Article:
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holes around pipes

Notice the gaps between the pipes and the drywall in the pictures above? These gaps appear in both the walls and the ceiling, and I feel like in at least one case, I've noticed a difference in air temperature if I stick my finger in the gap.

Should I try to plug up these gaps? If so, are there any recommendations for how to go about it? Note that I'd need to seal around:

  • electric cabling (for a dishwasher and for a hot water heater)
  • a hot water pipe (warm to the touch)
  • drain for a kitchen sink/dishwasher
  • flexible dryer vent hose (not very strong)

My first thought was just to spray in some of that expanding foam, but I'm concerned that it might not be appropriate for electric, hot pipes, or that it might crush the dryer vent when it expanded.

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That electrical wiring around the front of the stud and the drain pipe in your second picture looks like a real hack job of installation. As a matter of fact all three pictures leave that impression but the one with the wiring around the drain is nearly the worst that I have seen. –  Michael Karas Nov 11 '12 at 21:24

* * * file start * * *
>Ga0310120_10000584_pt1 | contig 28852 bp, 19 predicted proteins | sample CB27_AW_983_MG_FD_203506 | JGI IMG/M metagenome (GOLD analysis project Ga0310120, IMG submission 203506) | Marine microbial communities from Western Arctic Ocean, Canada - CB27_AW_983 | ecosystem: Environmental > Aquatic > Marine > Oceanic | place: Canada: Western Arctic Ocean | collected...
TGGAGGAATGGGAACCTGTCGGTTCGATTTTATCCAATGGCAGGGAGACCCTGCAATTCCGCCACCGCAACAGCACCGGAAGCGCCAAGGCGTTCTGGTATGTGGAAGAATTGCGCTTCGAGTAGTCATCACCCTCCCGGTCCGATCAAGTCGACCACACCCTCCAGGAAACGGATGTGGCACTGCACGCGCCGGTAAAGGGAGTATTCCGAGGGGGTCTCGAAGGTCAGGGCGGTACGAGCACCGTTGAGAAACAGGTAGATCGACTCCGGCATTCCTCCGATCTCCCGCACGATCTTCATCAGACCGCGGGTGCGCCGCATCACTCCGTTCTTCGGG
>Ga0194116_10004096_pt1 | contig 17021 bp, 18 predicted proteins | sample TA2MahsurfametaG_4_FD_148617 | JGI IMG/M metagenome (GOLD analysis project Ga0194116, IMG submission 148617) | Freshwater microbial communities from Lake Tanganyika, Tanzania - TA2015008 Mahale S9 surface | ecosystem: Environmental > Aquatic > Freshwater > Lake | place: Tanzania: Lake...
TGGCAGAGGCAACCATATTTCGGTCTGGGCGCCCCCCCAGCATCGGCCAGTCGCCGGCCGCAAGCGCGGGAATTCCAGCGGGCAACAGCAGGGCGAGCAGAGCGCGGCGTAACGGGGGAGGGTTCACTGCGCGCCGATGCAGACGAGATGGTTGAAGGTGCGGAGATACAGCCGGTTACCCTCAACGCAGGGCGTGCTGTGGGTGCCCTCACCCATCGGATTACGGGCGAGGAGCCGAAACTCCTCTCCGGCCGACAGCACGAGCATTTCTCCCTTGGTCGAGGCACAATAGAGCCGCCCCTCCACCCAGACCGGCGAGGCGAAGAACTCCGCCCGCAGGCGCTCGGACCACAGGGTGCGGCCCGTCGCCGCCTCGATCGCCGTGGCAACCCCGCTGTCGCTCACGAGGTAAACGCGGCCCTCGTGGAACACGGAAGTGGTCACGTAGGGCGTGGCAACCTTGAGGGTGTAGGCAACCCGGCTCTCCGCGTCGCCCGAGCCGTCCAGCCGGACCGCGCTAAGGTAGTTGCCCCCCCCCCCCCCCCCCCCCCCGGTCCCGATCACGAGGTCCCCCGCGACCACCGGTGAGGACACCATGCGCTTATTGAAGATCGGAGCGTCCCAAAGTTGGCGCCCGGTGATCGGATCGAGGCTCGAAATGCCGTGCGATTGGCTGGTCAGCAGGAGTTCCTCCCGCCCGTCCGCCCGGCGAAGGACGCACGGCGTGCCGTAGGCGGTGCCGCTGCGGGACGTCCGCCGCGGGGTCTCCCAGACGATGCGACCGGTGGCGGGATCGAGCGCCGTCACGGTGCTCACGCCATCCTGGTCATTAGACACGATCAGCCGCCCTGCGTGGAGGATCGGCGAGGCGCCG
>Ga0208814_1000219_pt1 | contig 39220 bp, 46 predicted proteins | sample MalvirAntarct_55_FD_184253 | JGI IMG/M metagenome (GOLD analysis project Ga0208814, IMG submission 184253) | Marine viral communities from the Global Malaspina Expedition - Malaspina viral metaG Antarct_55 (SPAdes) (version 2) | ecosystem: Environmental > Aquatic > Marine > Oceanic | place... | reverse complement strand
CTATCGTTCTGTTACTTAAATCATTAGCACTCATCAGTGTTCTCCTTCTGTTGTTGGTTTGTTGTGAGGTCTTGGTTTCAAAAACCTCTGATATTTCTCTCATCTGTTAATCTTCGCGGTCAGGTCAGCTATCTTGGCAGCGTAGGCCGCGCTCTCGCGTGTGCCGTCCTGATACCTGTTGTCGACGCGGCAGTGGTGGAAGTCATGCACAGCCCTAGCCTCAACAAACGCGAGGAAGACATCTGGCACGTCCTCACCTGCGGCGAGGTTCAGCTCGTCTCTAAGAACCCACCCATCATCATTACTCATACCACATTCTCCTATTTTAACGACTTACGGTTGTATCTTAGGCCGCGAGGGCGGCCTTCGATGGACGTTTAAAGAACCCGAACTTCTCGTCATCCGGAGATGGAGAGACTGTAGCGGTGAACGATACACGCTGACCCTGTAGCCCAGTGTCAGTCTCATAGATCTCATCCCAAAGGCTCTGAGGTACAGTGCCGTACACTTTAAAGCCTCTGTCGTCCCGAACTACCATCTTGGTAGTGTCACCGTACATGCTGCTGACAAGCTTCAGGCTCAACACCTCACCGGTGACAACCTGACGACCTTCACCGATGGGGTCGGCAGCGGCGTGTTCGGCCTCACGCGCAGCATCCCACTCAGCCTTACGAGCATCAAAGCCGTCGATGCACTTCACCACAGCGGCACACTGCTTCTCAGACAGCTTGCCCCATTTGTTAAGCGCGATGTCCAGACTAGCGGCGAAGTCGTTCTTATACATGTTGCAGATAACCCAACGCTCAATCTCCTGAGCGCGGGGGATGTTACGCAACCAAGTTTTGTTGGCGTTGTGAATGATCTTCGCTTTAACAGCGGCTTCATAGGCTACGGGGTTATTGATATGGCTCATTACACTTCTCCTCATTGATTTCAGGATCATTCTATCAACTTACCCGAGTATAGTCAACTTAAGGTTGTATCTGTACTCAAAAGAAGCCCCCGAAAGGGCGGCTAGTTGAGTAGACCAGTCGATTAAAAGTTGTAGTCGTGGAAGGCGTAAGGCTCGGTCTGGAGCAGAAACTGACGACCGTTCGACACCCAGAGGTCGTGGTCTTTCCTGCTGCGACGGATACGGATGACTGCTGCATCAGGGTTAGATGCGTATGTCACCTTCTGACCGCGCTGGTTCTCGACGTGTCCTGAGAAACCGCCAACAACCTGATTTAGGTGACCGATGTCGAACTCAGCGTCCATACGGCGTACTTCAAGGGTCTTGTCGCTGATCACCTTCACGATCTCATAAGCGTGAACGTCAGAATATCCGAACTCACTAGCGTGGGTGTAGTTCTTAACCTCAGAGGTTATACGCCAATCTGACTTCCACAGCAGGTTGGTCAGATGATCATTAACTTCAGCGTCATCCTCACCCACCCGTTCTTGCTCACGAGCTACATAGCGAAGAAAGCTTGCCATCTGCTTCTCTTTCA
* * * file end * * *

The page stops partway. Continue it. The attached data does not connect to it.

Pretty evil construction. The pictures belong in "There, I fixed it." or on "This Old House" in their chamber of horrors picture collection. –  Fiasco Labs Nov 11 '12 at 23:00
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up vote 3 down vote accepted

I am proceeding on the assumption that these aren't visible areas, so looks do not matter.

I think you were right the first time, I'd use expanding foam for those jobs. I've used it in all sorts of cases like yours and it has done well. It isn't going to crush anything, even flexible dryer hose.

The alternative would be to cut pieces of drywall with the right diameter holes and to screw and/or glue them into place around this material. You'd need to move those wires around some if you have enough slack. Once the drywall is in place you'd just use caulk or silicone on the remaining small gaps.

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I vote for the expanding foam. If I was going to cut extra pieces to place over the drywall I would use 1/4" (6.5mm) thick plywood instead. Sanded nicely this can be painted to match and is much neater than pieces of added drywall. When I have made such access covers around pipes and vents I usually screw them in place so that they can be easily removed in the case repairs are necessary to the drain pipes, vents or electrical wiring. –  Michael Karas Nov 11 '12 at 21:20
    
Thanks. Any thoughts on how expanding foam will work around a warmish hot water pipe? –  Nate Kohl Nov 11 '12 at 21:26
    
Will not be a problem for domestic hot water. The only heat sources that would be an issue would be those such as gas flues that require clearance to combustibles. In which case using regular foam would be illegal anyway. –  bcworkz Nov 11 '12 at 22:15
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